The statement came as counsel assisting Scott Aspinall questioned Crown director Toni Korsanos. She admitted the document’s language could be more straightforward and that it may have lost some staff in translation.
“One of the problems,” Commissioner Bergin began again, “in any of these sorts of publications is the very thing that you have identified, which you have called ‘lost in translation’.
“I, pejoratively, might call it gobbledygook.”
Directors’ re-election at risk
Commissioner Bergin will deliver her findings by February, and at stake for Crown is its permit for the VIP-only Barangaroo casino.
The probe could recommend the licence be revoked or more strenuously regulated; those who are deemed unsuitable to be “close associates” of the casino may face ejection from Crown.
Directors Guy Jalland, Jane Halton and John Horvath are up for re-election at the company’s annual shareholder meeting on October 22, and governance outfit Ownership Matters is recommending investors vote against all three.
Even the company’s billionaire shareholder James Packer may have to sell down his 37 per cent stake – worth about $2.2 billion – to secure the Barangaroo licence.
Meanwhile, Ms Korsanos said she was unaware of any debate surrounding her status as an “independent” director of Crown when she joined the board from Aristocrat Leisure in 2017.
Aristocrat supplies poker machines to Crown.
Failed to check bank statements
Ms Korsanos said she “didn’t think there was anything untoward in the decision” to determine her as an independent director.
Ms Korsanos joined the list of directors to admit failing to check the bank statements of two Crown subsidiaries after allegations of money laundering in those accounts.
Ms Korsanos said Crown was taking steps to improve its anti-money laundering compliance and had ceased partnerships with junkets during a review.
“The effort today is ongoing. There is nothing that slows the effort down,” Ms Korsanos said.
But Commissioner Bergin queried whether these processes were “rushed” to meet Crown Sydney’s December 14 opening date.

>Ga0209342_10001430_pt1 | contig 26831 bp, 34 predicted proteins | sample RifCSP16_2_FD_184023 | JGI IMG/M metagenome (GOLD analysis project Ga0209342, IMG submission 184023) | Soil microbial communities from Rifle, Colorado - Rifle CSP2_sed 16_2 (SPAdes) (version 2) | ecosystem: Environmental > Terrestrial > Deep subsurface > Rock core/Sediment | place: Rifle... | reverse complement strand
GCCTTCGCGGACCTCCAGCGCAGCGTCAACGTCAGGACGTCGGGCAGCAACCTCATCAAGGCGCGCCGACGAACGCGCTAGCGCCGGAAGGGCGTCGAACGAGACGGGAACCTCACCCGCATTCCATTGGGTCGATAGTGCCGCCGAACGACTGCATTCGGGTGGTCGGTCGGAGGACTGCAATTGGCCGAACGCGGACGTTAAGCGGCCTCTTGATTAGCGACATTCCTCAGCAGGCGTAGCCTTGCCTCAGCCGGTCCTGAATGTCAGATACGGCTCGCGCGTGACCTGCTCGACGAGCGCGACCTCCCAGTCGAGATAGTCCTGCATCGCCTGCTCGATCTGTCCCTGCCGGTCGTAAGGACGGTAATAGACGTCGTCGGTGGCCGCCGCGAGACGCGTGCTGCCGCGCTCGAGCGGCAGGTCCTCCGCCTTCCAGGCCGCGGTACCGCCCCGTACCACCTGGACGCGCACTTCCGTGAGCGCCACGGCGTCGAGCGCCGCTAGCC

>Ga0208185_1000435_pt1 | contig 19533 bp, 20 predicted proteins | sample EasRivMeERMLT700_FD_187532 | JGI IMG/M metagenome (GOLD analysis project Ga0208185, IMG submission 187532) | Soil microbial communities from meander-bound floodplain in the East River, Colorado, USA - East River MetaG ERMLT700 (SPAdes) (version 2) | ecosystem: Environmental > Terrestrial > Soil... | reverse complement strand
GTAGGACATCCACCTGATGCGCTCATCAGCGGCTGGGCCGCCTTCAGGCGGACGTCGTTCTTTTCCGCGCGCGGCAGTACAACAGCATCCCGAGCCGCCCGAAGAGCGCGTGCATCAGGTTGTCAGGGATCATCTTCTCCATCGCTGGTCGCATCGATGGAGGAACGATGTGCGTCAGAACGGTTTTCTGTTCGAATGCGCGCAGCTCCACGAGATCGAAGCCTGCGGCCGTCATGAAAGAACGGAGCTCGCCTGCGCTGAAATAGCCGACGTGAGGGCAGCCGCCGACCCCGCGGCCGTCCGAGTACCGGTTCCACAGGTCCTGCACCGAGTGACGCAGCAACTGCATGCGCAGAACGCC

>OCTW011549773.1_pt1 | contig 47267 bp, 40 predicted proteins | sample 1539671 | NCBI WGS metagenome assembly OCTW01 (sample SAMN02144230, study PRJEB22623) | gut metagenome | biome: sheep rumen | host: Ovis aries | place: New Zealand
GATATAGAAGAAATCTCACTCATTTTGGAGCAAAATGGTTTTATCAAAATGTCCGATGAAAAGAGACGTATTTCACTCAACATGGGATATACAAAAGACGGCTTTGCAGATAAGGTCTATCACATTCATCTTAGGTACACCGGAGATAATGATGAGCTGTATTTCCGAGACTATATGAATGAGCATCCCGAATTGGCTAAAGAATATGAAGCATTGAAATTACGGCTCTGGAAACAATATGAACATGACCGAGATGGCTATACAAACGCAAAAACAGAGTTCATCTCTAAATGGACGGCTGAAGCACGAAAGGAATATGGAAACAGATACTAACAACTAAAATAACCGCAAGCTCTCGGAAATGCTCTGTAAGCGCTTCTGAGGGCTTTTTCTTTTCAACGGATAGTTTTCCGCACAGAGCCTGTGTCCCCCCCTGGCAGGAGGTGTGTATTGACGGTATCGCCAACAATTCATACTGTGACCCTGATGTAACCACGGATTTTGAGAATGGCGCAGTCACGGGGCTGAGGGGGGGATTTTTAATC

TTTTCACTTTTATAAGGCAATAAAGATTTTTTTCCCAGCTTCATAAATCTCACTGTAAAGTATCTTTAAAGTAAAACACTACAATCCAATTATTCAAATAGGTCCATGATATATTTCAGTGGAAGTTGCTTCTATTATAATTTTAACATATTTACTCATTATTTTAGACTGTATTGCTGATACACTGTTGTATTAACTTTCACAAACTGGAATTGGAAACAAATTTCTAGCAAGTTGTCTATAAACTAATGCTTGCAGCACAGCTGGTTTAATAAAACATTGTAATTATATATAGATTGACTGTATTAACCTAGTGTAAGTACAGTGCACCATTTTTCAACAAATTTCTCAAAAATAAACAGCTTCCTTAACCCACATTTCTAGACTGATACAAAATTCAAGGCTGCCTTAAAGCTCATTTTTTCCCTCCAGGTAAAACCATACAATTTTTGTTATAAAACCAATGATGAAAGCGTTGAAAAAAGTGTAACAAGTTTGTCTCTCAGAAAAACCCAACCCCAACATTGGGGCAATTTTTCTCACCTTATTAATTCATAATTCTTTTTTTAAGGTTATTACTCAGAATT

“We’ve got existing operations we want to make sure are fit for purpose and meeting compliance,” Ms Korsanos replied. “This effort is associated with our overall business irrespective of the location.”
Commissioner Bergin remarked: “I understand that now and, of course, it would be very unfortunate for you to rush it.”
Later in the afternoon, Crown deputy chairman John Horvath was grilled over what he knew about the escalating risk for the company’s China-based staff before they were arrested by authorities in 2016.
Professor Horvath said others failed to escalate critical information about the situation to him.
Earlier, former Australian Football League boss Andrew Demetriou – a Crown director since 2015 – took criticism for bringing in an undisclosed crib-sheet to assist his evidence on Monday.
“Why did you do it?” an exasperated Commissioner Bergin asked.
“If you had just given the documents to your silk and to the inquiry, this embarrassing line of questioning would not have happened,” she later said.
The inquiry has tendered the notes as evidence, and Mr Demetriou apologised for his error.
The documents also revealed an email between Mr Demetriou and Mr Packer, where Mr Demetriou had said he remained “committed to serving the best interests of Crown, and most importantly, you [Mr Packer]”.